How to maximise your borrowing capacity

Maximising the amount a lender will hand over to you

isn’t about trying to take on unmanageable levels of debt. It’s a matter of smart and what should be simple steps.

1. Reduce short term debts

Car and equipment loans are materially detrimental to your borrowing capacity. The reason being, the lenders assume your current repayments will go on for the next 30 years (even though they may only be scheduled for the next 5 years). The result is a $100,000 car loan can reduce your investment mortgage borrowing capacity by up to $500,000.

2. Reduce your credit card limits

If you have unused credit cards with limits that are more than you need, then cancel those cards. Also, cancel any other cards – such as department store cards – that give you credit. Typically most home loan credit providers apply a 48% interest rate loading penalty to your existing credit card limits rather than the normal home loan servicing limit of around 6%.

3. Stop using After-pay style of loans

If you are using “afterpay” style of loans, stop it. Many credit assessors frown on the use of this and see it as a sign of personal fiscal mismanagement.  It is a difficult conversation to have when a credit assessor asks “Your client wants to borrow $1.5 million for a home, but can’t afford to pay for shoes without using afterpay!”

4. Update your payslip records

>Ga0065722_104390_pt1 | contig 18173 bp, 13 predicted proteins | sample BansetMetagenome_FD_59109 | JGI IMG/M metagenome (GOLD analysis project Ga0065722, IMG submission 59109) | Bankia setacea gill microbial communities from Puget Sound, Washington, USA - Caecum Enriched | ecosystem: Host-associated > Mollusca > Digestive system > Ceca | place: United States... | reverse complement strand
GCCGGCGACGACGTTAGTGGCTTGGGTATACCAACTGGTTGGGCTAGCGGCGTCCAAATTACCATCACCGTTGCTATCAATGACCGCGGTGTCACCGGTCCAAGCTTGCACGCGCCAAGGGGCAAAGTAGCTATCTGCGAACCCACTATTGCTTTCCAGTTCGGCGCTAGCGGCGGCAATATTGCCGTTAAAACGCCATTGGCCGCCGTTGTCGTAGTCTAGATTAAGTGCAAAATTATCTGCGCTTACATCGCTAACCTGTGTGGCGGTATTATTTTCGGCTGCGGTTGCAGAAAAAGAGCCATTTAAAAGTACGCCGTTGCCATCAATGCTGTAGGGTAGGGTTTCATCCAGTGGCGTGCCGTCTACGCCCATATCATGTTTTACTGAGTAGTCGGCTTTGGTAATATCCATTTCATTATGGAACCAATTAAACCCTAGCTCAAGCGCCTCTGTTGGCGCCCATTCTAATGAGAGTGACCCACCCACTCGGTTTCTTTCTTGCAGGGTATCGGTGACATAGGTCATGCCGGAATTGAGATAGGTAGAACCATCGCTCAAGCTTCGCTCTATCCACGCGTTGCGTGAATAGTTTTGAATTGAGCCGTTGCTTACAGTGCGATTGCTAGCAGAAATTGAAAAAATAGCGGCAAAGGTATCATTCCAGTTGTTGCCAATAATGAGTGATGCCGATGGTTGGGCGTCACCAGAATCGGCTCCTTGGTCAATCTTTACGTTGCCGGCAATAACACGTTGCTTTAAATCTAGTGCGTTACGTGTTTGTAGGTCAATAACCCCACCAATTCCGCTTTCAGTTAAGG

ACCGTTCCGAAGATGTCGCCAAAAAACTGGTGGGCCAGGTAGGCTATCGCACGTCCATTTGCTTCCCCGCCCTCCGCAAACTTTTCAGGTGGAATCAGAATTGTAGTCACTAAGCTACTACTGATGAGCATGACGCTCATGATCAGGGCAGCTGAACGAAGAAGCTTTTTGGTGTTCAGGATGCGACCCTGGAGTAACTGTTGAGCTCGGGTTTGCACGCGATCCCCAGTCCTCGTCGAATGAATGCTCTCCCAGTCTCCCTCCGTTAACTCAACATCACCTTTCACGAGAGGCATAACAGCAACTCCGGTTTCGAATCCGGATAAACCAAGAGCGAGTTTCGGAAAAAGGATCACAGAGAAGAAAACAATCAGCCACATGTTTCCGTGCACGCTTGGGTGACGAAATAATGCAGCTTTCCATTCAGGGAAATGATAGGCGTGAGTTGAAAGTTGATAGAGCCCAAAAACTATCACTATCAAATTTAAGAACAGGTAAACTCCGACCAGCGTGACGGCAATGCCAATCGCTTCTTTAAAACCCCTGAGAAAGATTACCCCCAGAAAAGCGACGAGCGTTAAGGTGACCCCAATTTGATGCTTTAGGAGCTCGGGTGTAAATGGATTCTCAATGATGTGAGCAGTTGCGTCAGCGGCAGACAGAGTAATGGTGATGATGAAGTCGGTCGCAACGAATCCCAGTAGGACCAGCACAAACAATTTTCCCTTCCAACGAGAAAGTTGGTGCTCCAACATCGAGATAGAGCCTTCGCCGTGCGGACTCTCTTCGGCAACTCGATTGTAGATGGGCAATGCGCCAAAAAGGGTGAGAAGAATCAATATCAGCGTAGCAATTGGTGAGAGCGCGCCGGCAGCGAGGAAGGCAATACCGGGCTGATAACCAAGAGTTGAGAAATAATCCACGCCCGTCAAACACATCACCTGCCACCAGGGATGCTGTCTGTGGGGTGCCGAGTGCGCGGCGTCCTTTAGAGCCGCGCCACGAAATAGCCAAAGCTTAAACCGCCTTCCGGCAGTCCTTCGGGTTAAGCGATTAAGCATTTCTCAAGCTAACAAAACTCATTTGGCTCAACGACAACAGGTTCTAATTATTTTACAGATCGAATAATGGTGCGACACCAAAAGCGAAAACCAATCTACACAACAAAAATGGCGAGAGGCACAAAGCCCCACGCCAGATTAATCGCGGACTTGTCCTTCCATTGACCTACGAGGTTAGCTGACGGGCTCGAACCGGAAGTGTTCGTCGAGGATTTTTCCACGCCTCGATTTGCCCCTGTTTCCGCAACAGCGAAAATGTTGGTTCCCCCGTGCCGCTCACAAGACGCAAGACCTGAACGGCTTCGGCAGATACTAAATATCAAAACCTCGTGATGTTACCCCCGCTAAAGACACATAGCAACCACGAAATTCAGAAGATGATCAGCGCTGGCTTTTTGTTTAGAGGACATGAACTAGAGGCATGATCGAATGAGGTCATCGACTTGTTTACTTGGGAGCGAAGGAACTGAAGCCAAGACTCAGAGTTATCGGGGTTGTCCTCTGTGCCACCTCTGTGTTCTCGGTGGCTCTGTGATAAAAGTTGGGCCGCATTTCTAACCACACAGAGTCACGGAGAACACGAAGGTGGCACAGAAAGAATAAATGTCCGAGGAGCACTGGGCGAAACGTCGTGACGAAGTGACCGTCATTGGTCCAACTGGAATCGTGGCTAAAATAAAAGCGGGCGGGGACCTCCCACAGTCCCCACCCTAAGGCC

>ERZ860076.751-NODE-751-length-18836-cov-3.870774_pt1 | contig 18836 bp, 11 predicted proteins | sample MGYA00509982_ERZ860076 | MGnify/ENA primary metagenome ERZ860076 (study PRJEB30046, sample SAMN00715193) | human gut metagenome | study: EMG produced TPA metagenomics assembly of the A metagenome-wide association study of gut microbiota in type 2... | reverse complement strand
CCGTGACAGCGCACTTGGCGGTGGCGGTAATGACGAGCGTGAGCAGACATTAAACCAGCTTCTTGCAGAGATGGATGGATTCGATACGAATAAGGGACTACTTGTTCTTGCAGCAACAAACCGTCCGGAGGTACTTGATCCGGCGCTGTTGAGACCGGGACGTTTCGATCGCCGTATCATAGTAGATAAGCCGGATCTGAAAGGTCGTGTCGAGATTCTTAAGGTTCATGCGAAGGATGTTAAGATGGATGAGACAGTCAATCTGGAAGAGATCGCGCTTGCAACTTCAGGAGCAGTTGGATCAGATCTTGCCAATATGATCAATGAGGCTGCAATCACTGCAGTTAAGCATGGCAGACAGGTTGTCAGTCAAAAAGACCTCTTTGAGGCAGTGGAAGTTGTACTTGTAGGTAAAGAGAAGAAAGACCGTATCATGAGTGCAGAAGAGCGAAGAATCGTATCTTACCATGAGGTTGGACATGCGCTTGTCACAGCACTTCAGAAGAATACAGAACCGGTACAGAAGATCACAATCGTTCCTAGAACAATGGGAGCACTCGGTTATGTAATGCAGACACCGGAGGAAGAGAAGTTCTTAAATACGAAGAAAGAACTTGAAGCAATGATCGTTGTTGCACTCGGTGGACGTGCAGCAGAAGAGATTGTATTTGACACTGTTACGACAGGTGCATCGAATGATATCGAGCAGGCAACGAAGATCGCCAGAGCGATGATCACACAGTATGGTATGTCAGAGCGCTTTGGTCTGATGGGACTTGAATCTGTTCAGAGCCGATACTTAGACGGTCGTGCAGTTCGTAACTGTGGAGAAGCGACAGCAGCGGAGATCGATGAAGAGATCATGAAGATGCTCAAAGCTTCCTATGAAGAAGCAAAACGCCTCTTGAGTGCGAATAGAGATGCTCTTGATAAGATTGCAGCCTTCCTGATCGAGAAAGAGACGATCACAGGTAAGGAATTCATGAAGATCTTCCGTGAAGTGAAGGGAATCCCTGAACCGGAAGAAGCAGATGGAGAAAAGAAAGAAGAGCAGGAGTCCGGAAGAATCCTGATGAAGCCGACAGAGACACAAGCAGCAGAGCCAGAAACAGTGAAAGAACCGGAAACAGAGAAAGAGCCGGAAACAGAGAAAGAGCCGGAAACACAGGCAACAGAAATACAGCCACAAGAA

Try to have your PAYG income tax return as up-to-date as possible. This gives a better historical view of your income than just the two most recent payslips. In particular, if you are earning bonus income, we will need your last two years of income tax returns.

5. Maintain your financial records

If your self-employed, it is important that your financial statements, tax returns and ATO payments are up to date at all time. Similarly, if you have multiple trusts and company structures maintain a corporate diagram of how they interact. If one of the entities does not operate anymore, close it.

6. Check your credit rating

Check your credit rating before applying for a mortgage. Due to changes to the Privacy Act from 12 March 2014, your rating may not be as healthy as you thought. Ask us and we will provide you with a copy.

7. Investigate family pledges

Guarantor or family pledges may let your parents or family take out a second mortgage on a percentage of their own property to guarantee repayment to the bank if you fall behind.

8. Shop around lenders

Different lenders define income in so many different ways that it pays to use a credit adviser who knows their way around what’s included and what’s not. One lender may allow share dividends as income, while another lender may not.

9. Shop around for the right mortgage

A good credit adviser will help you choose the most appropriate mortgage. Even with one lender, your borrowing capacity can vary due to the loan type that you choose. If you add features such as a line of credit this can reduce the amount you can borrow.

10. Consider shared equity

Some lenders will give you a larger mortgage in return for a certain share of the profits when you sell. If you don’t make a profit, then the lender does not take a share.

11. Take a long loan

While 30-year mortgages have been the norm, that’s changing to 40 years in some cases. A longer loan cuts your repayments, but increases the total interest you will pay over the life of the loan.

12. Save more, save early

Lenders look for consistent saving records, preferably for more than six months. Sometimes these savings can come from cost savings. For most of our busy executive clients who difficulty managing their time we can offer an expense review service to identify cost savings through analysis of your bank account data.

If you would like to discuss more, please contact us below.